• Did you try checking the "convert premultiply" on the Alpha Over node?? – Samir Rahamtalla Nov 16 '16 at 16:17
• @SamirRahamtalla I did, in this case it makes no difference. I also tried reordering the composition, so first the dragons would be comped, and then I'd comp against white background. No difference. – aliasguru Nov 16 '16 at 16:18
• +1. This is a good question. A very good question. It is Specific and Clear. It shows what you've tried, what you think, and has useful images. I wish this site had more questions like this. – X-27 wants to Reinstate Monica Nov 16 '16 at 16:55
• "Why do I see the white background shine through after all?" The back image can't block the background because it's masked by the front image. The front image is not fully opaque everywhere, so doesn't completely mask the background on its edge. – David Schwartz Nov 16 '16 at 20:22

Those two images you're trying to composite together have "correlated" alphas. The Alpha over operation isn't the appropriate operation for this situation.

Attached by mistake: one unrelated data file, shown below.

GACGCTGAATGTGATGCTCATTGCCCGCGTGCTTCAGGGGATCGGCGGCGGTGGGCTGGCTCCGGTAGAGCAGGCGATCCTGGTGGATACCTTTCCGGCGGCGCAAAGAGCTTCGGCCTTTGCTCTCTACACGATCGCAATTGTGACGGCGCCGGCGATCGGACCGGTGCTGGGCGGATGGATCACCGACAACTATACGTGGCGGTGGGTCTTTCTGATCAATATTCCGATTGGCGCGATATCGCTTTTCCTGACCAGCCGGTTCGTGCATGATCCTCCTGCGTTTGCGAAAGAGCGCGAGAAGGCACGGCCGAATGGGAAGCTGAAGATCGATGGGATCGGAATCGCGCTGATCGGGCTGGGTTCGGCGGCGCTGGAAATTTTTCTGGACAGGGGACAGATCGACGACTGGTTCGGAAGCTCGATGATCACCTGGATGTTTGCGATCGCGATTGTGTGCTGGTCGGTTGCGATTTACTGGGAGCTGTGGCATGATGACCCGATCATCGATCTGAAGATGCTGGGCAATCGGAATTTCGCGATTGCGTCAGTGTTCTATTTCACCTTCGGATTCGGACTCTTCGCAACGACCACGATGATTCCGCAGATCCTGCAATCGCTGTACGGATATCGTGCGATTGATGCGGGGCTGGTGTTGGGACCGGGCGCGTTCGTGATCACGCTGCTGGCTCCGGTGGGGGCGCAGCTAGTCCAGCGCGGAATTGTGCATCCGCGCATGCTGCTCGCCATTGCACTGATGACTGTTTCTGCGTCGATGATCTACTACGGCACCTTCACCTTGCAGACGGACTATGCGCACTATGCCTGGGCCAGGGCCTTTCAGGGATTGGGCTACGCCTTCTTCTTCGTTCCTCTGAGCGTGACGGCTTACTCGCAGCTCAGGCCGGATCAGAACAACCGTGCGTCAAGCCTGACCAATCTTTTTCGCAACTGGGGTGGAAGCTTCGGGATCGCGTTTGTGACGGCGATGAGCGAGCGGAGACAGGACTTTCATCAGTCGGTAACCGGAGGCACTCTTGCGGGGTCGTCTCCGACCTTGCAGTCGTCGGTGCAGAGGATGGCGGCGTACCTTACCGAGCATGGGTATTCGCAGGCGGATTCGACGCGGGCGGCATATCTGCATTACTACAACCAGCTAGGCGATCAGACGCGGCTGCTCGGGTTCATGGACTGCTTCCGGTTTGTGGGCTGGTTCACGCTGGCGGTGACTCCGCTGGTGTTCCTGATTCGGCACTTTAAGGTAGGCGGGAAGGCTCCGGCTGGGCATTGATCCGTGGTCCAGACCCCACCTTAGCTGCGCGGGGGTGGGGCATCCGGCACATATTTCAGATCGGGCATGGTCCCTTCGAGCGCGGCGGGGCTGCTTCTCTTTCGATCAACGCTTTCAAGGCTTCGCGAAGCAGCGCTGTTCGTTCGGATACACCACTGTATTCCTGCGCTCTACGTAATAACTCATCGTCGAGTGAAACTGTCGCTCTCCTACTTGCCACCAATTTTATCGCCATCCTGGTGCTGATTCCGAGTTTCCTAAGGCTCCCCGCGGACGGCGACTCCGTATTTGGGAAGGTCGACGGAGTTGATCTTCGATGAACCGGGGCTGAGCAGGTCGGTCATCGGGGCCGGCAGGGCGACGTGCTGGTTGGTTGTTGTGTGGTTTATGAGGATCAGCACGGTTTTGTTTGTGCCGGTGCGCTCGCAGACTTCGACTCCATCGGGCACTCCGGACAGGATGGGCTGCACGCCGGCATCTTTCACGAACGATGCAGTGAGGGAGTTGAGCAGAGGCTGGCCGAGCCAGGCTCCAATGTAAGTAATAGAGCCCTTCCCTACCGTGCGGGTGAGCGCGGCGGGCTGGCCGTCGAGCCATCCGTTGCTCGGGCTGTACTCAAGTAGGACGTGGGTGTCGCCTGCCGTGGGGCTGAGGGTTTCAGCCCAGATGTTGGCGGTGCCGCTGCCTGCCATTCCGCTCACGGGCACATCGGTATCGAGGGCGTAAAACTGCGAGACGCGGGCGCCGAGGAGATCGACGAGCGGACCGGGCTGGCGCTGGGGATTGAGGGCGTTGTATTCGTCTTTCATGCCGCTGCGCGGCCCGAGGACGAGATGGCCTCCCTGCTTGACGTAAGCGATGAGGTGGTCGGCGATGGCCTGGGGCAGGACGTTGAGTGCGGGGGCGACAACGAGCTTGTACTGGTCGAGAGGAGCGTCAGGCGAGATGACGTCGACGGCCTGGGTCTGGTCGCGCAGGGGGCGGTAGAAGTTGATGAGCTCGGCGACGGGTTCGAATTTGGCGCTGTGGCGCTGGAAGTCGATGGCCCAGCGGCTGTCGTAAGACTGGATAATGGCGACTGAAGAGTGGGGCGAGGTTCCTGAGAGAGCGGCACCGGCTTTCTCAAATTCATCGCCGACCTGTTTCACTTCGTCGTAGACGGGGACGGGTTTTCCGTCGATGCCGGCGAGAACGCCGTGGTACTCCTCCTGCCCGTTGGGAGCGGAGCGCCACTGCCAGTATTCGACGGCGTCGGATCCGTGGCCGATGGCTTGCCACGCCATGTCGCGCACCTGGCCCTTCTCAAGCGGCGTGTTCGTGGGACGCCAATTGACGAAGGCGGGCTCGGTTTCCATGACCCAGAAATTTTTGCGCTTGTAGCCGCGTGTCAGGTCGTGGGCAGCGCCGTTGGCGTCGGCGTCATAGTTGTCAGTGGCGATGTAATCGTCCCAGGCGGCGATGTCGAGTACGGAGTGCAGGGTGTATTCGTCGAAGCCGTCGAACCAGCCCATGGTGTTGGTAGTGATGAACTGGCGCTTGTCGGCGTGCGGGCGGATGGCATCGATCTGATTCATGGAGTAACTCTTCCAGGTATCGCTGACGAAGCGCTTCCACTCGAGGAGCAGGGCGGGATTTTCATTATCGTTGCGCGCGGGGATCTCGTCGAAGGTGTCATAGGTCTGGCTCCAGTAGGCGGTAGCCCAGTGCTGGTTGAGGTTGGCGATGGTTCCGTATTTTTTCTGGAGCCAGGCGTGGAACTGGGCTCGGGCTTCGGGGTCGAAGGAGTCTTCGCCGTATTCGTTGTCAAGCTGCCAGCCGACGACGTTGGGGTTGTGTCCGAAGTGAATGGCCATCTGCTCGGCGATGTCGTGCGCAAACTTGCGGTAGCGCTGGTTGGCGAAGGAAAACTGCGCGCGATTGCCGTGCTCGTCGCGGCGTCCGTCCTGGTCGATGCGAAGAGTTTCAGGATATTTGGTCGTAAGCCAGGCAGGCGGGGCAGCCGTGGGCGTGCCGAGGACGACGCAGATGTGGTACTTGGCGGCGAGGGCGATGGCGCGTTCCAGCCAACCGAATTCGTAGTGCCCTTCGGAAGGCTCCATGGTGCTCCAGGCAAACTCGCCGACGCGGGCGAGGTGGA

The solution is simple: you just have to add those images together, then add their alphas together and assign the resulting alpha to the result of the first addition.

Here's how:

Why alpha-over doesn't work

Alpha over is, like its name states, an "over" operation. Something is over something else, covering it. The alpha channel determines the occlusion of the background by the foreground.

When you inspect the alpha-over formula for two associated (premultiplied) images, you'll see it's just an addition, but before that addition the alpha channel of the foreground is inverted and multiplied on the background, casting a shadow on the pixels that the foreground occludes.

Associated Alpha Over Operation:

Foreground.RGB + ( ( 1.0 - Foreground.Alpha ) * Background.RGB )


Porter Duff Alpha Merge Operation Uncorrelated Geometry:

Alpha.A + Alpha.B - ( Alpha.A * Alpha.B )


Correlated Geometry:

Alpha.A + Alpha.B